Around 80 million cans of MSC certified John West tuna are sold each year in Australia and contribute to the Ocean Stewardship Fund.
The Marine Stewardship Council (MSC), an international non-profit on a mission to end overfishing by setting standards for sustainable fishing and supply chain assurance, has announced an ambitious goal to mobilise US$100 million (AUD$150 million) to help safeguard the ocean and sustainable seafood supplies over the next decade.
The announcement marks a significant expansion of the MSC’s Ocean Stewardship Fund which aims to end overfishing.
Since 2018, the MSC has committed to allocate five per cent of the income it generates from licensing the use of the MSC blue fish tick label on sales of MSC certified sustainable seafood to the Ocean Stewardship Fund.
Philanthropic organisations, businesses and governments are encouraged to contribute to the fund, which has already delivered more than 100 grants, including almost 40 in emerging economies. These funds assist a wide range of fisheries and invest in research and innovation to improve fishing practices on the water.
“Beneficiaries have included Indonesian fishers adapting to the impacts of climate change on blue swimming crabs, South African fisheries reducing bird bycatch, and artisanal fishers in the Mediterranean trialling new technology to protect stingrays. A new project to assess the risks of climate change for wild-capture fisheries and help them to adapt in the future has also received funding.
“The challenge facing the ocean is enormous. Consumption of seafood is rising rapidly whilst over a third of global fish stocks are being exploited at unsustainable levels. The pressures of feeding a burgeoning global population, combined with the detrimental effects of climate change demands stronger, urgent action.”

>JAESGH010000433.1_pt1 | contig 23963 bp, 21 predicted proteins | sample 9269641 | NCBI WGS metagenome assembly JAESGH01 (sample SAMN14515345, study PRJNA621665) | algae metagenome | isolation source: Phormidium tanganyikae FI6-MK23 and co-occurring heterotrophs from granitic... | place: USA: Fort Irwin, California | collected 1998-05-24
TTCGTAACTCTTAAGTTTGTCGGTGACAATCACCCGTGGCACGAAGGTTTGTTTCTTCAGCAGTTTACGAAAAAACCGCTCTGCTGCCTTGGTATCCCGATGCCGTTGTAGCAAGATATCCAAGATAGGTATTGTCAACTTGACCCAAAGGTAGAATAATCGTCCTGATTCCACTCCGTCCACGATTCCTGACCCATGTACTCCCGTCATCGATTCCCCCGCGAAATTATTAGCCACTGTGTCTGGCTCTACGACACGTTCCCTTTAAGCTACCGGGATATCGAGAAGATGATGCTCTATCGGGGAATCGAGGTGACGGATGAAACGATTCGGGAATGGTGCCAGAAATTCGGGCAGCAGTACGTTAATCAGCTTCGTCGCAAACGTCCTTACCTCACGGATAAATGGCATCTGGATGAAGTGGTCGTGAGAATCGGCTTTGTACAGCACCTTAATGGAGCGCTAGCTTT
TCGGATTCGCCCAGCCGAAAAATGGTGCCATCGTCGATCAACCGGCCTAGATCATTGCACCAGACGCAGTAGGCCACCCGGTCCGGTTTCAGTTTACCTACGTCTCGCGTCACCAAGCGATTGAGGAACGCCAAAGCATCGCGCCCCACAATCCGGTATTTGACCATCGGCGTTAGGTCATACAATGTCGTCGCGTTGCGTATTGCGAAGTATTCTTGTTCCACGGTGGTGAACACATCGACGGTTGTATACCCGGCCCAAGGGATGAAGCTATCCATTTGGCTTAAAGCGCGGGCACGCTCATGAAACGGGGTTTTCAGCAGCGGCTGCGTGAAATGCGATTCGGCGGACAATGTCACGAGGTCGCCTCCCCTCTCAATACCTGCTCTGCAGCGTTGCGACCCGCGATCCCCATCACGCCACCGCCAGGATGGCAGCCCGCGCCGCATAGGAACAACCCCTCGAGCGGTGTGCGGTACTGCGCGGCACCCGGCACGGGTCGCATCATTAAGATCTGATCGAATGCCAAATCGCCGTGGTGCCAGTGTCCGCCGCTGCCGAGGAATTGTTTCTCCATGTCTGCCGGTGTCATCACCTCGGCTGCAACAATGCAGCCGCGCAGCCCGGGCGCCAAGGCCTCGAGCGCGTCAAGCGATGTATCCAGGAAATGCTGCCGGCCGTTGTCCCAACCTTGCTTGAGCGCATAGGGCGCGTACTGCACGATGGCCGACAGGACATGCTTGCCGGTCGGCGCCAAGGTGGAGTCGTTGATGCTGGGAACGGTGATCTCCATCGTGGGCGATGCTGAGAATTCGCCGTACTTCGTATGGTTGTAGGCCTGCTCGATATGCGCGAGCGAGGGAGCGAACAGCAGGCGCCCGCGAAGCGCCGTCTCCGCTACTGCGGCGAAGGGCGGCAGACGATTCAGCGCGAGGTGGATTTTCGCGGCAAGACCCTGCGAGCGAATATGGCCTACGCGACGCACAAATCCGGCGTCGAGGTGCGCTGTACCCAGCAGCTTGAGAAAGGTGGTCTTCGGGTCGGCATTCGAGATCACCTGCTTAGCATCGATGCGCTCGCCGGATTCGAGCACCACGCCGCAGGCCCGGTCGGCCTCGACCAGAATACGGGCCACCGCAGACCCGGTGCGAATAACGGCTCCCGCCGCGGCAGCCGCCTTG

Marine Stewardship Council Chief Executive Rupert Howes says, “In the five years since its creation, the Ocean Stewardship Fund has supported an impressive range of projects, including many innovative collaborations between fisheries and scientists.
“We are extremely grateful to our funders, partners and supporters who share our vision of a healthy thriving ocean. If we want to enjoy seafood today and into the future, we need to respond to the scale of the challenges facing the ocean. By mobilising US$100 million over ten years, we can support many more communities and businesses around the world which are reliant on the ocean for food, security, and livelihoods,” Mr Howes said.
The MSC has received generous philanthropic donations for the fund from the MAVA Foundation and Hans Wilsford Foundation, as well as from the Walton Family Foundation for a loan guarantee facility. Expanding the Ocean Stewardship Fund, in collaboration with the environmental investment advisory firm Clarmondial, will enable the MSC to help more fisheries, particularly small-scale producers and those in emerging economies to realise the benefits of sustainable fishing.
The MSC is a world-leader in knowledge and expertise of sustainable fishing. It has 25 years of experience of promoting and delivering progress globally, with over 600 fisheries engaged in its certification programme. The fund opened to third-party donations in 2022.